Posted: November 26th, 2013
Christian Freedom and Liberation
Liberation theology is an attempt by the western church to revert the gospel to the original teachings and lifestyles practiced by the early church. Christianity in this context is politically and culturally decentralized. The document identifies that freedom and liberty are unalienable rights to the human race that can never be revoked. There is also the fact that reasonable liberty has to come with conditions in order for it to be viable. The document has five chapters; these are Chapter 1: The State of Freedom in the World Today, Chapter 2: Man’s Vocation to Freedom and the Tragedy of Sin, Chapter 3: Liberation and Christian Freedom, Chapter 4: Liberating Mission of the Church and finally Chapter 5: The Social Doctrine of the Church for a Christian Practice of Liberation.
The first chapter is identified as The State of Freedom in the World Today. This chapter identifies that the heritage of Christianity is rooted to the idea that the gospel of Jesus Christ preaches of the liberation of humankind and the exercise of this freedom in communion with God. There has been the existence of a general thought that if man would attain liberation and freedom through the acquisition of profound knowledge and the masterly of the laws of nature, he would be no longer at the mercies of nature. There have been achievements in the social and political realms. The monarchies and dictatorial forms of governance have given way to democracies; slavery and bondage have been abolished in many parts of the world.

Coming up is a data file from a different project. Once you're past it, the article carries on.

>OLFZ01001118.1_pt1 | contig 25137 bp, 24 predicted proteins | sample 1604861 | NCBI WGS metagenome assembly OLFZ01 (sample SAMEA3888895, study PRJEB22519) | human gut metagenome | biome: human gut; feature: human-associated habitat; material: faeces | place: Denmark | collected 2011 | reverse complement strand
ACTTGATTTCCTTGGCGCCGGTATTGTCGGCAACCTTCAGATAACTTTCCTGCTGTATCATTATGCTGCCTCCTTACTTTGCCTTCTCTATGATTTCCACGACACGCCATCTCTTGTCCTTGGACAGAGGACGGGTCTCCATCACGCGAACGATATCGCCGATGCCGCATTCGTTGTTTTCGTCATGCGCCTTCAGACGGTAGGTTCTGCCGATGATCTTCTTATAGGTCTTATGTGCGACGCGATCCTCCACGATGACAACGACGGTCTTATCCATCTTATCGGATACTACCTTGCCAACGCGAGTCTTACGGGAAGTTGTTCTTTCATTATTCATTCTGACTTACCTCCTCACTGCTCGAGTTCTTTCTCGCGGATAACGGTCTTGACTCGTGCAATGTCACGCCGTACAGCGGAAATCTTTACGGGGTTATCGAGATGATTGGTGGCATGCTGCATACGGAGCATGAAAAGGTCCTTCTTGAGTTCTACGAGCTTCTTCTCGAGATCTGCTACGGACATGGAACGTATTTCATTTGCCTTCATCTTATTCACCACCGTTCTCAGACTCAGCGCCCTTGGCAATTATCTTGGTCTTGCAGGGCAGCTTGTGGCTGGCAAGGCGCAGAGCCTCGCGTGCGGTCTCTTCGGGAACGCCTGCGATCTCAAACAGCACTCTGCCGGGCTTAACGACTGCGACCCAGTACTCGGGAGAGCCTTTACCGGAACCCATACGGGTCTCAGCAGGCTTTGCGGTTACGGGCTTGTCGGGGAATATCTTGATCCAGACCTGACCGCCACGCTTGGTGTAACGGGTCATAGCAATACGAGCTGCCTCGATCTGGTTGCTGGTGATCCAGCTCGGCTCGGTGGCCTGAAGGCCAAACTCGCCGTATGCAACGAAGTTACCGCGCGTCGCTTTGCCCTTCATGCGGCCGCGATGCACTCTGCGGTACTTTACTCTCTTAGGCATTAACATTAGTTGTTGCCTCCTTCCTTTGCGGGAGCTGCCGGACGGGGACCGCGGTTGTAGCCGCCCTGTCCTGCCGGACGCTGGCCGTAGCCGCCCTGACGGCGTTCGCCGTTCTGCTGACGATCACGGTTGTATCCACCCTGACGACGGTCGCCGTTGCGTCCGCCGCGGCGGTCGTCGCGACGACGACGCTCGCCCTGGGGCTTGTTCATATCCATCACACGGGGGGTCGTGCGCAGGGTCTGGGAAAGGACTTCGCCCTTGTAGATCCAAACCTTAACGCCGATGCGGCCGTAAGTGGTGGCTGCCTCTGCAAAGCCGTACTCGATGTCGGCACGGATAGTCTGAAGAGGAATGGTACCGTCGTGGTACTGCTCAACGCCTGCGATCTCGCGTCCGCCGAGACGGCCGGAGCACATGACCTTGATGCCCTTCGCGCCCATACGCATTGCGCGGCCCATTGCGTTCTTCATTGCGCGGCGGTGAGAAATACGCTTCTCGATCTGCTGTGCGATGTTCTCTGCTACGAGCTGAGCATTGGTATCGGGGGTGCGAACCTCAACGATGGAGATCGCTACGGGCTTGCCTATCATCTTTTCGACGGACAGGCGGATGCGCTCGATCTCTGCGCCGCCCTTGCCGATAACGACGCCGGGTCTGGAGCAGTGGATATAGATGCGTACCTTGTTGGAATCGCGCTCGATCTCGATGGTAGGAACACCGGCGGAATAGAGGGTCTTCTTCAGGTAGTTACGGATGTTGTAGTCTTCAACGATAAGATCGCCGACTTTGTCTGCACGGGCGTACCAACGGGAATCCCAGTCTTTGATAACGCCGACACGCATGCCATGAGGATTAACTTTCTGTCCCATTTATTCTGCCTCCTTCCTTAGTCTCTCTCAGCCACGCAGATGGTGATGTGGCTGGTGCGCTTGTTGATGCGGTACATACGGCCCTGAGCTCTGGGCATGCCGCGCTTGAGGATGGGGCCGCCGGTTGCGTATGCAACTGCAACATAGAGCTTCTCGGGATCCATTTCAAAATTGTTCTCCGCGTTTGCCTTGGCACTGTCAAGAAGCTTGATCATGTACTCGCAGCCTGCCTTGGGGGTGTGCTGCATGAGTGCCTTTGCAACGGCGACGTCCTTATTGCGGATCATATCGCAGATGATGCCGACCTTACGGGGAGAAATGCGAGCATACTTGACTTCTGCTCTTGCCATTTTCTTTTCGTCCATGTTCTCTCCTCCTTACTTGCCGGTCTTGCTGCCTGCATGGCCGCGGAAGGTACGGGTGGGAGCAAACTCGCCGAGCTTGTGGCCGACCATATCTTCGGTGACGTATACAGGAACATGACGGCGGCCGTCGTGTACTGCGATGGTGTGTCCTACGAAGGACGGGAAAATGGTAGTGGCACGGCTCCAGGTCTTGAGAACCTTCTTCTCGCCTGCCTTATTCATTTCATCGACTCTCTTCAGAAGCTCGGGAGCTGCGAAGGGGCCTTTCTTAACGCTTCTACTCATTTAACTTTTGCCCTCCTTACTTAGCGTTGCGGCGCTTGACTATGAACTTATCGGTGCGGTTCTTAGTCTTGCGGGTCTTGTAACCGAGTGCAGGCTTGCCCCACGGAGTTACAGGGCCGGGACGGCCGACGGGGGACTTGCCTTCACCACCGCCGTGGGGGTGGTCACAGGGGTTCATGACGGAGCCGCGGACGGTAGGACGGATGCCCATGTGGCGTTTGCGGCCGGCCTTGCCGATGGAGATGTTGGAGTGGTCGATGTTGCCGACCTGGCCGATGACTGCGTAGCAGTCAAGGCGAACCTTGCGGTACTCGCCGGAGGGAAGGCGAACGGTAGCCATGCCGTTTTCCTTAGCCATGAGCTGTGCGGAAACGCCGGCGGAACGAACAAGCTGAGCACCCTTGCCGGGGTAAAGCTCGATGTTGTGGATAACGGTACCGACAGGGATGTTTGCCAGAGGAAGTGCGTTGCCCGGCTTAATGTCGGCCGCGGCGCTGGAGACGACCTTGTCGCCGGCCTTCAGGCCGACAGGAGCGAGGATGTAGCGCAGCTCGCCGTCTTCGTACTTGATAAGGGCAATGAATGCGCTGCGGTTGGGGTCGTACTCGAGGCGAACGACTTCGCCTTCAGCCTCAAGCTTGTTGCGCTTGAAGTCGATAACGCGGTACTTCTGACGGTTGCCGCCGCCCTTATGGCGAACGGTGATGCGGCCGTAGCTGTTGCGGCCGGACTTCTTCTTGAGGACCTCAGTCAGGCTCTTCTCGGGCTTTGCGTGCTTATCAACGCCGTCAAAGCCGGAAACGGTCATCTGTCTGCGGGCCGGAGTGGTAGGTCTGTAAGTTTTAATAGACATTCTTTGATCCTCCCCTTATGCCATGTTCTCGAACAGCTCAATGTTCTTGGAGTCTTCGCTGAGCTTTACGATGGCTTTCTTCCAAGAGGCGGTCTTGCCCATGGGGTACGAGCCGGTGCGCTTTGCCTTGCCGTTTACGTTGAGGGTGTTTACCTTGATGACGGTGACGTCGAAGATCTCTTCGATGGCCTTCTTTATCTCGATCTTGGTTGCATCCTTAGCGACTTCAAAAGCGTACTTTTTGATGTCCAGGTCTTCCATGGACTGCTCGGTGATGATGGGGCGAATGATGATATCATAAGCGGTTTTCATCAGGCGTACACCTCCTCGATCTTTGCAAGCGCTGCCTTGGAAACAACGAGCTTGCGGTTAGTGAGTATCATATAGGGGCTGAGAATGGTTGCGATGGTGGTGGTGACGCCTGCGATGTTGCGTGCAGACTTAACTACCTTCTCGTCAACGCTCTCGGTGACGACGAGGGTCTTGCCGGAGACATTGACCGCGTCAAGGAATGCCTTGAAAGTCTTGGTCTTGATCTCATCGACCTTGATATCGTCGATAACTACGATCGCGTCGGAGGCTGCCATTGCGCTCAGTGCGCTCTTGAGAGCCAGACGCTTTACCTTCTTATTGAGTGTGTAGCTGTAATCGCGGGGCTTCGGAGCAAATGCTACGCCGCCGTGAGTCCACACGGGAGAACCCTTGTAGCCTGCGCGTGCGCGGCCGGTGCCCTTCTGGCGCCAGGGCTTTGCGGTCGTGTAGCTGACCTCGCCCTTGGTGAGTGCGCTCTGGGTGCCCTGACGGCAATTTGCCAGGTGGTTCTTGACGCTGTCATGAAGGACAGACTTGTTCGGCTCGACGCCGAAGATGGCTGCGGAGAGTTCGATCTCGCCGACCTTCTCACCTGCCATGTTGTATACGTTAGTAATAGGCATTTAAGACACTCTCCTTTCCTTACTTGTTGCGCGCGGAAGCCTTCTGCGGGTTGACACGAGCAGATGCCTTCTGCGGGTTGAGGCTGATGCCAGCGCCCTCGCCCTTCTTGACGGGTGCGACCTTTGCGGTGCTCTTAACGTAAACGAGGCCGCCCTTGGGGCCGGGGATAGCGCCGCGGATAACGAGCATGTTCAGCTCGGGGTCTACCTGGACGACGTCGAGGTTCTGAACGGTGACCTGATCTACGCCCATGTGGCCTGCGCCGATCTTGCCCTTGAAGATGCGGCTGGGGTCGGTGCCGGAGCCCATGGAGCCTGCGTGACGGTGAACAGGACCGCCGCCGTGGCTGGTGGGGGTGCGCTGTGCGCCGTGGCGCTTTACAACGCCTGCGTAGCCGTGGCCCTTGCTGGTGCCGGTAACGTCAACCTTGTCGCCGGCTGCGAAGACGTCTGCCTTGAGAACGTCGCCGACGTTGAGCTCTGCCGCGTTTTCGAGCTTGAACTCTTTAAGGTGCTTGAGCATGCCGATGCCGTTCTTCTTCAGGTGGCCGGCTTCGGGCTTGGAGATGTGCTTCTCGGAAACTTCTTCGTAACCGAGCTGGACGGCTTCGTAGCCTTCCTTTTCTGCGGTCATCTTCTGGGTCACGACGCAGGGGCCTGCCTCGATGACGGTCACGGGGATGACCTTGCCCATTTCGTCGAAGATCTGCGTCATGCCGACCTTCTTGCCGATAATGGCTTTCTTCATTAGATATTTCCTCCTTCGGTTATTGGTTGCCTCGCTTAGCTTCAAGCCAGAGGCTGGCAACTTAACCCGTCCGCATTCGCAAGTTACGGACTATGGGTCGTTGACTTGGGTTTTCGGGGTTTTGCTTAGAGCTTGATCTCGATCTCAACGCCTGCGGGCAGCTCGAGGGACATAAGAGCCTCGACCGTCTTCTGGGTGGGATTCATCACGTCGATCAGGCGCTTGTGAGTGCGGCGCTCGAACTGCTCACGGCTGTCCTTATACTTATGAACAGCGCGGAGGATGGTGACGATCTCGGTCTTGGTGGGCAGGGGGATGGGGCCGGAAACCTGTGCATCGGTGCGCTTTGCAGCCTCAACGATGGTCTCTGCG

The second chapter is identified as Vocation to Freedom and the Tragedy of Sin. This chapter identifies sin as the main barrier to man achieving liberty and freedom. The obstacle to man’s liberation does not emanate from outside but resides within the limits of his very being. With this regard, freedom is the ability to master one’s own acts and determination. Freedom entails the power to exercise moral good and the permanent emancipation from moral evil. This is achieved when man reconciles with God and reverts to the image and likeness of his creator who is free in every sense.
The third chapter is on Liberation and Christian Freedom. This chapter identifies that the strength to pursue moral goodness is drawn from the hope of salvation through Christ’s death and resurrection. The history of the liberating action of God is the mighty exodus of the Hebrew slaves from the land of Egypt to the Promised Land. True freedom is to be governed by the law in order for it to be viable. The law that the Israelites were to follow was handed down to Moses by God. Other references to the laws and rules governing human conduct can be derived from the teachings of the prophets, apostles and God’s servants like the psalms and proverbs. All these teachings emphasize on God’s care for the poor and under privileged in the society.
The fourth chapter is identified as Liberating Mission of the Church. The contemporary man has a deep hunger for liberty and freedom. The chapter identifies the church as the avenue for man’s deliverance from the pangs of oppression. This gives the church the mission of delivering man from the anxieties of oppression. This is through the preaching and the practice of the teachings of Jesus Christ. The church is endowed with the task of preaching the word of Truth, which has the ability to enlighten consciences and bear the fruits of justice peace and freedom.
The fifth and final chapter is identified as The Social Doctrine of the Church for a Christian Practice of Liberation. Christian liberation is founded in the practice of the great commandment of love. The supreme commandment identifies the dignity endowed on each individual. It highlights on the sense of equality among all persons, as none is greater than the other thus none is to be loved more than the other is.
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